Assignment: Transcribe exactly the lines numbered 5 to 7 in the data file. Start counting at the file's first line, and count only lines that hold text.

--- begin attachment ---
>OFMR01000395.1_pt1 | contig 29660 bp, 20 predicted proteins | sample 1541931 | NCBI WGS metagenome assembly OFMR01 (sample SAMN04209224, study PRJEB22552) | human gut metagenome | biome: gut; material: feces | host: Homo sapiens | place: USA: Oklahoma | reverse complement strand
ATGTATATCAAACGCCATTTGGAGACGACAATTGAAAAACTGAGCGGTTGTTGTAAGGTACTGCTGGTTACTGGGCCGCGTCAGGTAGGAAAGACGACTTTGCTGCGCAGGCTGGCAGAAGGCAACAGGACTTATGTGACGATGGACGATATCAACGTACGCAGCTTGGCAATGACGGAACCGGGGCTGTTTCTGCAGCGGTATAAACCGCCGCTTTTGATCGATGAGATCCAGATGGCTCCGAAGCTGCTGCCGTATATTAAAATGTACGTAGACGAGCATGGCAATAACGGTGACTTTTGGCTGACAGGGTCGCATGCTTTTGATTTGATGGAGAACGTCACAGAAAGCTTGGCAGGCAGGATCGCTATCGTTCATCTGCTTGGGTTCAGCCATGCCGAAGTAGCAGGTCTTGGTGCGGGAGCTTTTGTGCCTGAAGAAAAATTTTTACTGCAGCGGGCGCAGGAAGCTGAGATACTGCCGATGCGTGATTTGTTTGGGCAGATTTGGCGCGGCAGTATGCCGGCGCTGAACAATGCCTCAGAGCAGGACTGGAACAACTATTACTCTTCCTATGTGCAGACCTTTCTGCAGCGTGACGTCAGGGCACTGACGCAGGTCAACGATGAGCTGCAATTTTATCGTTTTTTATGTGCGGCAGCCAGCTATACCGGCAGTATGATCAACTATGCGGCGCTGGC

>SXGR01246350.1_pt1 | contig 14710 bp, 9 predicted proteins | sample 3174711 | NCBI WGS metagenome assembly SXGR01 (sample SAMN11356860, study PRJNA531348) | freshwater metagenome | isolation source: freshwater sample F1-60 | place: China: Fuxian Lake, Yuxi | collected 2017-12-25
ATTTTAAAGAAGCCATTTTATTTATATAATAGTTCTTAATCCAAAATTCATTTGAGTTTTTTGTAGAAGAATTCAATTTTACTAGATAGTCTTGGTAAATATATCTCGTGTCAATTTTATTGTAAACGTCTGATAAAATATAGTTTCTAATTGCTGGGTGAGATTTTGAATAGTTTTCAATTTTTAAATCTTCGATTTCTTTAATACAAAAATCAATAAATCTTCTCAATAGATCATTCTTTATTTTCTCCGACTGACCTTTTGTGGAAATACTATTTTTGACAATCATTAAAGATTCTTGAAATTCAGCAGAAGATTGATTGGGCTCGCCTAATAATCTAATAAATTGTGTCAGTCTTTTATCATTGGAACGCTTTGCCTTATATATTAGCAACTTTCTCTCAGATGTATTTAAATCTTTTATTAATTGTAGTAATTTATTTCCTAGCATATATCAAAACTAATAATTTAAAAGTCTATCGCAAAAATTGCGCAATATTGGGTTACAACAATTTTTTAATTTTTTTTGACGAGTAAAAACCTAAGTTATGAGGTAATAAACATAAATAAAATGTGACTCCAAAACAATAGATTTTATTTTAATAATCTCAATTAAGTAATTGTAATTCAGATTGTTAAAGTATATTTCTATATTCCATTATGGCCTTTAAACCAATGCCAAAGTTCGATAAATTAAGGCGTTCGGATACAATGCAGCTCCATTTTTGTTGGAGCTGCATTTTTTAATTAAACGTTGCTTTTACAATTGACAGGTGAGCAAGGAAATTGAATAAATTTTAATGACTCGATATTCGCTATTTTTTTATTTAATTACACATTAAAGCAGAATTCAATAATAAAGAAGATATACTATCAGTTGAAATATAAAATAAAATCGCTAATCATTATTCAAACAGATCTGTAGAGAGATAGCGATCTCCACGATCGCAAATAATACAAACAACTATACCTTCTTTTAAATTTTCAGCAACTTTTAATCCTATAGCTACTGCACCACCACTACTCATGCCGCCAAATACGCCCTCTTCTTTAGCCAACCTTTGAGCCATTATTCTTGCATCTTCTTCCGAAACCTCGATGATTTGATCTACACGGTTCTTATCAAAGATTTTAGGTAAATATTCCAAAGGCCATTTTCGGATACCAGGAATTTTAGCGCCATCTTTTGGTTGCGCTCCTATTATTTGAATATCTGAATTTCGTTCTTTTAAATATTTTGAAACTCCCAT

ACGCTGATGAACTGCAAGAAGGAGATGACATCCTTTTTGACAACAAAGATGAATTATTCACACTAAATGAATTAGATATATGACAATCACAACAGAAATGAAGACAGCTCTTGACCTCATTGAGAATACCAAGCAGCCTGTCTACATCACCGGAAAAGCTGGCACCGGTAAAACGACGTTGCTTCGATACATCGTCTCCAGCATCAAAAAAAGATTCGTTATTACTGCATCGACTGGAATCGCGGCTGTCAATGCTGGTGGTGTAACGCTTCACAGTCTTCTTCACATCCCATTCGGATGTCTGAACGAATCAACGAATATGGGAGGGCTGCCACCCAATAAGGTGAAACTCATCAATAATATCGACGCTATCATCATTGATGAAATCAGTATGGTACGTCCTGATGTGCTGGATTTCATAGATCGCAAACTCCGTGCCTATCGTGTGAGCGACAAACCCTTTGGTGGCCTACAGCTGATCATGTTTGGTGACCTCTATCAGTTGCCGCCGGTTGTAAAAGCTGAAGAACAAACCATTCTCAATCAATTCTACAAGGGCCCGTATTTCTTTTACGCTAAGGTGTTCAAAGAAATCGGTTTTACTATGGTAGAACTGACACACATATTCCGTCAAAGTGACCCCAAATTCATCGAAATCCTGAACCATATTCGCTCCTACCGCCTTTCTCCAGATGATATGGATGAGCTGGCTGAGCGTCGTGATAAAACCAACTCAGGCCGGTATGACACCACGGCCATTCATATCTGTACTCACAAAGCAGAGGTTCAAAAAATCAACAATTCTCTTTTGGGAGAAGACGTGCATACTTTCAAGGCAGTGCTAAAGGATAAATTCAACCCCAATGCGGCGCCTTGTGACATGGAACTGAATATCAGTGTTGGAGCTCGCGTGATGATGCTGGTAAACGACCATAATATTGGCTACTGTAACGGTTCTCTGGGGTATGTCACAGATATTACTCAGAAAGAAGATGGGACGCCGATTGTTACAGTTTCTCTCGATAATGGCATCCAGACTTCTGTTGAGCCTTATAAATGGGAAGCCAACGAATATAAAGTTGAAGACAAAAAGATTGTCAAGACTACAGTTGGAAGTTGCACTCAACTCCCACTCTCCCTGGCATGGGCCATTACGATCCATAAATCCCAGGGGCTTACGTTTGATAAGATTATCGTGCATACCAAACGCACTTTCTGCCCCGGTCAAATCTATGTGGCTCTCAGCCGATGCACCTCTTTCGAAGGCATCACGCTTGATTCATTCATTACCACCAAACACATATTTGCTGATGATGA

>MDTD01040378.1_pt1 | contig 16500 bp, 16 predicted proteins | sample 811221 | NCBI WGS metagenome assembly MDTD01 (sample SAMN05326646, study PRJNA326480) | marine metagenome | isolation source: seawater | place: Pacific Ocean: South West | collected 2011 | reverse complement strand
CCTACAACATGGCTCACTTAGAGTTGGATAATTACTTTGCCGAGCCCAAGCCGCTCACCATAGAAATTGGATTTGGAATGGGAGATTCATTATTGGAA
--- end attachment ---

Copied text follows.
ACGCTGATGAACTGCAAGAAGGAGATGACATCCTTTTTGACAACAAAGATGAATTATTCACACTAAATGAATTAGATATATGACAATCACAACAGAAATGAAGACAGCTCTTGACCTCATTGAGAATACCAAGCAGCCTGTCTACATCACCGGAAAAGCTGGCACCGGTAAAACGACGTTGCTTCGATACATCGTCTCCAGCATCAAAAAAAGATTCGTTATTACTGCATCGACTGGAATCGCGGCTGTCAATGCTGGTGGTGTAACGCTTCACAGTCTTCTTCACATCCCATTCGGATGTCTGAACGAATCAACGAATATGGGAGGGCTGCCACCCAATAAGGTGAAACTCATCAATAATATCGACGCTATCATCATTGATGAAATCAGTATGGTACGTCCTGATGTGCTGGATTTCATAGATCGCAAACTCCGTGCCTATCGTGTGAGCGACAAACCCTTTGGTGGCCTACAGCTGATCATGTTTGGTGACCTCTATCAGTTGCCGCCGGTTGTAAAAGCTGAAGAACAAACCATTCTCAATCAATTCTACAAGGGCCCGTATTTCTTTTACGCTAAGGTGTTCAAAGAAATCGGTTTTACTATGGTAGAACTGACACACATATTCCGTCAAAGTGACCCCAAATTCATCGAAATCCTGAACCATATTCGCTCCTACCGCCTTTCTCCAGATGATATGGATGAGCTGGCTGAGCGTCGTGATAAAACCAACTCAGGCCGGTATGACACCACGGCCATTCATATCTGTACTCACAAAGCAGAGGTTCAAAAAATCAACAATTCTCTTTTGGGAGAAGACGTGCATACTTTCAAGGCAGTGCTAAAGGATAAATTCAACCCCAATGCGGCGCCTTGTGACATGGAACTGAATATCAGTGTTGGAGCTCGCGTGATGATGCTGGTAAACGACCATAATATTGGCTACTGTAACGGTTCTCTGGGGTATGTCACAGATATTACTCAGAAAGAAGATGGGACGCCGATTGTTACAGTTTCTCTCGATAATGGCATCCAGACTTCTGTTGAGCCTTATAAATGGGAAGCCAACGAATATAAAGTTGAAGACAAAAAGATTGTCAAGACTACAGTTGGAAGTTGCACTCAACTCCCACTCTCCCTGGCATGGGCCATTACGATCCATAAATCCCAGGGGCTTACGTTTGATAAGATTATCGTGCATACCAAACGCACTTTCTGCCCCGGTCAAATCTATGTGGCTCTCAGCCGATGCACCTCTTTCGAAGGCATCACGCTTGATTCATTCATTACCACCAAACACATATTTGCTGATGATGA

>MDTD01040378.1_pt1 | contig 16500 bp, 16 predicted proteins | sample 811221 | NCBI WGS metagenome assembly MDTD01 (sample SAMN05326646, study PRJNA326480) | marine metagenome | isolation source: seawater | place: Pacific Ocean: South West | collected 2011 | reverse complement strand
CCTACAACATGGCTCACTTAGAGTTGGATAATTACTTTGCCGAGCCCAAGCCGCTCACCATAGAAATTGGATTTGGAATGGGAGATTCATTATTGGAA